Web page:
Translating Twitter into languages read right to left isn’t easy
Twitter now comes in 28 languages. The newest ones -- Hebrew, Farsi, Arabic and Urdu -- were added just this week.
Those four languages posed a particular problem to Twitter’s team of translation volunteers because they are read from right to left, rather than left to right. Therefore the translation required not just word challenges, but technical and design challenges too.
For example, before Monday, Twitter couldn’t support hashtags in right-to-left (RTL) languages.
Wrap your brain around that! (We’re still working on it).
To be clear: People have been able to send tweets in right to left languages for a while -- remember Twitter’s role in the Arab Spring last year? But those tweets were aligned the same way as English tweets are -- from left to right.
“Now they will read and behave correctly from right to left,” said Laura Gomez, who manages Twitter’s localization team.
We sent Gomez a series of questions to find out more about how her team went about translating Twitter into Hebrw, Farsi, Arabic and Urdu. Here’s the exchange:
1. How did you recruit the translation team?
Twitter is translated by a team of volunteers organized through the Twitter Translation Center. Anyone with a Twitter account can volunteer to be part of these groups of translators across the globe. Currently we have nearly 500,000 volunteers, and 13,000 of them helped make right-to-left languages a reality on Twitter. We also work closely with a select group of volunteer language moderators, who help us maintain the quality and accuracy of the translation.
2. Did they work off an English Twitter template?
The Twitter Translation Center is designed to help our volunteers translate English text and strings. We encourage them to use style guidelines, glossaries and other tools to create the best “Twitter” in their language.
The different language communities also learn from one another. Some languages face similar challenges (pluralization, gender, grammar issues, etc). We constantly encourage translators to use informal language and familiar phrases to localize the site for their language and culture.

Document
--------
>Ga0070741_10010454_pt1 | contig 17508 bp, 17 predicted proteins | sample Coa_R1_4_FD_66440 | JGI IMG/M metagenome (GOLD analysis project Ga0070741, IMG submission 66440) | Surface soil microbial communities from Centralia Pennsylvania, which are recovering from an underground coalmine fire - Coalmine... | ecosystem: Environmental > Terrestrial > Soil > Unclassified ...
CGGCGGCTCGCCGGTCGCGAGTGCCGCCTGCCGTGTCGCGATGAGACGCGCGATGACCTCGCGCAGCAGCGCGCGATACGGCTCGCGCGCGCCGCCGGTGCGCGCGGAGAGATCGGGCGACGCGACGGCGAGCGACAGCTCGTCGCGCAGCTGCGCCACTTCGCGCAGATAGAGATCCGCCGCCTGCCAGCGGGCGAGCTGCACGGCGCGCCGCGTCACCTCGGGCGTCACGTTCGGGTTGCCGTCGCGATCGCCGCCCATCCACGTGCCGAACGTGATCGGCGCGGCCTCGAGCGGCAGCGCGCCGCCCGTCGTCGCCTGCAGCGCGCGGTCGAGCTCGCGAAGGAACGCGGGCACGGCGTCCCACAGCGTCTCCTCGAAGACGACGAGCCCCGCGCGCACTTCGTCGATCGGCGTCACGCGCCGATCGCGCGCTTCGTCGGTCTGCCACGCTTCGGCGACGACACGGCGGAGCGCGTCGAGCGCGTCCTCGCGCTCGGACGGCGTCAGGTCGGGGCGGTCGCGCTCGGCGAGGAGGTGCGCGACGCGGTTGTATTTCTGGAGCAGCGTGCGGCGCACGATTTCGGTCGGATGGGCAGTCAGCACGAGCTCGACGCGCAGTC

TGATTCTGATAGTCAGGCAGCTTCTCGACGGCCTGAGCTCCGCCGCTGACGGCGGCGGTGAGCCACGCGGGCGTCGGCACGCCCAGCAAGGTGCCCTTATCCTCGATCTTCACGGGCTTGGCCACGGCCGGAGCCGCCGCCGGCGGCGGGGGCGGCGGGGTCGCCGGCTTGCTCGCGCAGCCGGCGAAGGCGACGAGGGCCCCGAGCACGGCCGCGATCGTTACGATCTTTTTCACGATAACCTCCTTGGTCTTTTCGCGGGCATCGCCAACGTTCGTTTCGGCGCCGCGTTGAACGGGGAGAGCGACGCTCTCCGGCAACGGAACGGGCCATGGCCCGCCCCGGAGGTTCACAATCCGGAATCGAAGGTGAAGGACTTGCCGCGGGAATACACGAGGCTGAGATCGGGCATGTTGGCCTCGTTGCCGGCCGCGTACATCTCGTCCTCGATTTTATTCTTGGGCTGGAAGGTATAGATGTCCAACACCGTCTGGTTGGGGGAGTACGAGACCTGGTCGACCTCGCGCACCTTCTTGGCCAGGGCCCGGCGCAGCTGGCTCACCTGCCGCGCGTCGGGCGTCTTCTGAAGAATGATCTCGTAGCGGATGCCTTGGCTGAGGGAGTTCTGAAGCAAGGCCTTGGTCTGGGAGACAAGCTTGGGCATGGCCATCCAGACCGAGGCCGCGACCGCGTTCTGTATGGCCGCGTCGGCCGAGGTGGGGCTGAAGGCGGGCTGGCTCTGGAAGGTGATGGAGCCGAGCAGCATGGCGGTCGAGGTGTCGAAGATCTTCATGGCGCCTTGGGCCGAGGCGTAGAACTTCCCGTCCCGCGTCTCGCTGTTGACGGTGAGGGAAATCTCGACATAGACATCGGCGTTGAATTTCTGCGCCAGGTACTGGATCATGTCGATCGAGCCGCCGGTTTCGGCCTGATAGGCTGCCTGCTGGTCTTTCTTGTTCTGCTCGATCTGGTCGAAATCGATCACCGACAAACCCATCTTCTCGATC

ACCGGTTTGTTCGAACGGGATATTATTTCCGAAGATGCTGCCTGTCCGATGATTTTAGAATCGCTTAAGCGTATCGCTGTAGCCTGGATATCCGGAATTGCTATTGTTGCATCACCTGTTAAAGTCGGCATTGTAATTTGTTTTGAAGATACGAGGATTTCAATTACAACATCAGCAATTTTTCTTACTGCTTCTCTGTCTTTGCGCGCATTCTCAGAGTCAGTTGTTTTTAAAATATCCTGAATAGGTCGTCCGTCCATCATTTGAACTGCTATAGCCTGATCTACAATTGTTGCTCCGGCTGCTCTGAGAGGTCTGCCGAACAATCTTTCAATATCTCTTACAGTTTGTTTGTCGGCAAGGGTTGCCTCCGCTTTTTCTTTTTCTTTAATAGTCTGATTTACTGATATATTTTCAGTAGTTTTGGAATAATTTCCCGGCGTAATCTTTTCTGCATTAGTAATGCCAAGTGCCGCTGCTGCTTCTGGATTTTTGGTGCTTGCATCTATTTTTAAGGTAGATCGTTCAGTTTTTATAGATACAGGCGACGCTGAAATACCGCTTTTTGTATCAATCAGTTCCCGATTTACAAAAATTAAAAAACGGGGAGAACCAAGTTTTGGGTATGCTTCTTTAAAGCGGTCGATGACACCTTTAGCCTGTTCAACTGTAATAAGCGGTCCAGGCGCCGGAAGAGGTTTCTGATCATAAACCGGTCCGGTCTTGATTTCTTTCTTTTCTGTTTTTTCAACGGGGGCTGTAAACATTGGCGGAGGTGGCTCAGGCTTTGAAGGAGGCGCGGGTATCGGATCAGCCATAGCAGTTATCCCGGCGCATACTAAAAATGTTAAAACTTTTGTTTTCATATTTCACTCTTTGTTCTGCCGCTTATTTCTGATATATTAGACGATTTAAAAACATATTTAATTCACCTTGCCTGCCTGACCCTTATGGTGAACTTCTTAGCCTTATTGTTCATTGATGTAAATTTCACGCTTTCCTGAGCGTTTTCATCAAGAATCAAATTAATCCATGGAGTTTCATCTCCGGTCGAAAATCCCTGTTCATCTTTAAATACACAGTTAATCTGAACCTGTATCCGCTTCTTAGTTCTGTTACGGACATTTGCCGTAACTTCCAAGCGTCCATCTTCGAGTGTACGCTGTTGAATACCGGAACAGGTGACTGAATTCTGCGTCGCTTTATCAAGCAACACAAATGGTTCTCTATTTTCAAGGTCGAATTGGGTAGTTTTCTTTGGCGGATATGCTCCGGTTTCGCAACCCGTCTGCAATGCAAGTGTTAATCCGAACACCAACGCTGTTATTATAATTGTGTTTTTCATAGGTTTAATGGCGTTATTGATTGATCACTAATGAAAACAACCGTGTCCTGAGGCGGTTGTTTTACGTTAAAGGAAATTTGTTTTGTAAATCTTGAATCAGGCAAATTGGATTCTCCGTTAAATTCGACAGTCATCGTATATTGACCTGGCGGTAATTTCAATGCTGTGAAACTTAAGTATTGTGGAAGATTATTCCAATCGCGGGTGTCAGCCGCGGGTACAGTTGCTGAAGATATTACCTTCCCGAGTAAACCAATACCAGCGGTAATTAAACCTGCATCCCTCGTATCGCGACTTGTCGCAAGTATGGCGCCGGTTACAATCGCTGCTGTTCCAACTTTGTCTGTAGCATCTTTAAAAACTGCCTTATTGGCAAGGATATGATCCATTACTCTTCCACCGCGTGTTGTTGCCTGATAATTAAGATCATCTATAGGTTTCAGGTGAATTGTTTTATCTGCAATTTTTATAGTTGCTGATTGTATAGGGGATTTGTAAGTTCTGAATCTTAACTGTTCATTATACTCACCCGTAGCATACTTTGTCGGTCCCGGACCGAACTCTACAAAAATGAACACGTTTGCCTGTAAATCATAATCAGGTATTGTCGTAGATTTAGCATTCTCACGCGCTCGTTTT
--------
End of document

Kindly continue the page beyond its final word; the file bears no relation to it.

3. What exactly got translated? Not actual tweets, right? My understanding is that people were already able to tweet in these languages, but now the framework of the site can be displayed in Urdu, Hebrew, Arabic and Farsi.
Correct. We translated the user Interface of Twitter.com. Tweets were not translated. People could tweet in their languages before, however, these Tweets were aligned in the same way English Tweets are (from left to right). Now they will read and behave correctly right to left.
4. Any interesting details you can tell me about the challenges of showing text right to left rather than left to right?
Prior to this launch, we couldn’t support hashtags in right-to-left (RTL) languages. We’ve added this support, as well as showing hashtags in search results.
The anatomy of a Tweet by nature can be complex since it often contains a mix of text, links and hashtags. Adding RTL to the mix raises its own technical and design challenges. For this launch, we had to make a number of improvements to ensure Tweets look and behave correctly RTL.
5. If people were already able to tweet in these languages, how were they able to get the text to display right to left within the tweet?
We already supported the display of RTL Tweets. Twitter detects when you’re using RTL script in your Tweet.
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